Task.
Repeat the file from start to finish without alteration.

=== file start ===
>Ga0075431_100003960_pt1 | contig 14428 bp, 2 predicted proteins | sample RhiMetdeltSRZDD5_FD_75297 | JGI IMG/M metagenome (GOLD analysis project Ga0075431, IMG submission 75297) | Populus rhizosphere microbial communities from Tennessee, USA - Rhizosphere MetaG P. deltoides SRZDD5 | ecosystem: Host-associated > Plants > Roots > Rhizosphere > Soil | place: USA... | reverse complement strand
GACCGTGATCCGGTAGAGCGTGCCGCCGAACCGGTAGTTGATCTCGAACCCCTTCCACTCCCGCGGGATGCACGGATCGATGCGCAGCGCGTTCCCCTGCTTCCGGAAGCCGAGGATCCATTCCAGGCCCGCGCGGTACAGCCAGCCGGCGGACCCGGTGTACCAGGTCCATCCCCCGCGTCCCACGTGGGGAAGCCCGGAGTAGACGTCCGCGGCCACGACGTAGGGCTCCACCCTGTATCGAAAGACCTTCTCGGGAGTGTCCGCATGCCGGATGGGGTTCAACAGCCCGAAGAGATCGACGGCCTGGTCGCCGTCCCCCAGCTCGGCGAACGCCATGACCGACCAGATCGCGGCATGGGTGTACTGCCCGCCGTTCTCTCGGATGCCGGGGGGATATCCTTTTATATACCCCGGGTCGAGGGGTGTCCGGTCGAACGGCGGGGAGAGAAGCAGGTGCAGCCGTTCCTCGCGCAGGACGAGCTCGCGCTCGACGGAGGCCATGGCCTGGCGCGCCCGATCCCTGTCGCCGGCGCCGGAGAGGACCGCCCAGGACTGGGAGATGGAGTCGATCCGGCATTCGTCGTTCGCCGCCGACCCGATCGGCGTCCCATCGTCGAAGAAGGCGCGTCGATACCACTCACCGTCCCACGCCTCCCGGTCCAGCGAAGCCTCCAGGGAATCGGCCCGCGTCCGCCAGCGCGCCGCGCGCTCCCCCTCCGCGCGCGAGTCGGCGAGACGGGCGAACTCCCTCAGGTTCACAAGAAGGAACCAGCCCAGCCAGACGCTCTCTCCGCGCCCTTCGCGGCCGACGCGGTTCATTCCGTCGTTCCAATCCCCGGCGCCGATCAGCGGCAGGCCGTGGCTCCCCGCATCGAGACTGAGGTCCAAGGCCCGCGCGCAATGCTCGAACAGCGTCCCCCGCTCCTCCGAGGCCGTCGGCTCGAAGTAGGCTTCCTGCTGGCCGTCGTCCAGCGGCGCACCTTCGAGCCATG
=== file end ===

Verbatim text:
>Ga0075431_100003960_pt1 | contig 14428 bp, 2 predicted proteins | sample RhiMetdeltSRZDD5_FD_75297 | JGI IMG/M metagenome (GOLD analysis project Ga0075431, IMG submission 75297) | Populus rhizosphere microbial communities from Tennessee, USA - Rhizosphere MetaG P. deltoides SRZDD5 | ecosystem: Host-associated > Plants > Roots > Rhizosphere > Soil | place: USA... | reverse complement strand
GACCGTGATCCGGTAGAGCGTGCCGCCGAACCGGTAGTTGATCTCGAACCCCTTCCACTCCCGCGGGATGCACGGATCGATGCGCAGCGCGTTCCCCTGCTTCCGGAAGCCGAGGATCCATTCCAGGCCCGCGCGGTACAGCCAGCCGGCGGACCCGGTGTACCAGGTCCATCCCCCGCGTCCCACGTGGGGAAGCCCGGAGTAGACGTCCGCGGCCACGACGTAGGGCTCCACCCTGTATCGAAAGACCTTCTCGGGAGTGTCCGCATGCCGGATGGGGTTCAACAGCCCGAAGAGATCGACGGCCTGGTCGCCGTCCCCCAGCTCGGCGAACGCCATGACCGACCAGATCGCGGCATGGGTGTACTGCCCGCCGTTCTCTCGGATGCCGGGGGGATATCCTTTTATATACCCCGGGTCGAGGGGTGTCCGGTCGAACGGCGGGGAGAGAAGCAGGTGCAGCCGTTCCTCGCGCAGGACGAGCTCGCGCTCGACGGAGGCCATGGCCTGGCGCGCCCGATCCCTGTCGCCGGCGCCGGAGAGGACCGCCCAGGACTGGGAGATGGAGTCGATCCGGCATTCGTCGTTCGCCGCCGACCCGATCGGCGTCCCATCGTCGAAGAAGGCGCGTCGATACCACTCACCGTCCCACGCCTCCCGGTCCAGCGAAGCCTCCAGGGAATCGGCCCGCGTCCGCCAGCGCGCCGCGCGCTCCCCCTCCGCGCGCGAGTCGGCGAGACGGGCGAACTCCCTCAGGTTCACAAGAAGGAACCAGCCCAGCCAGACGCTCTCTCCGCGCCCTTCGCGGCCGACGCGGTTCATTCCGTCGTTCCAATCCCCGGCGCCGATCAGCGGCAGGCCGTGGCTCCCCGCATCGAGACTGAGGTCCAAGGCCCGCGCGCAATGCTCGAACAGCGTCCCCCGCTCCTCCGAGGCCGTCGGCTCGAAGTAGGCTTCCTGCTGGCCGTCGTCCAGCGGCGCACCTTCGAGCCATG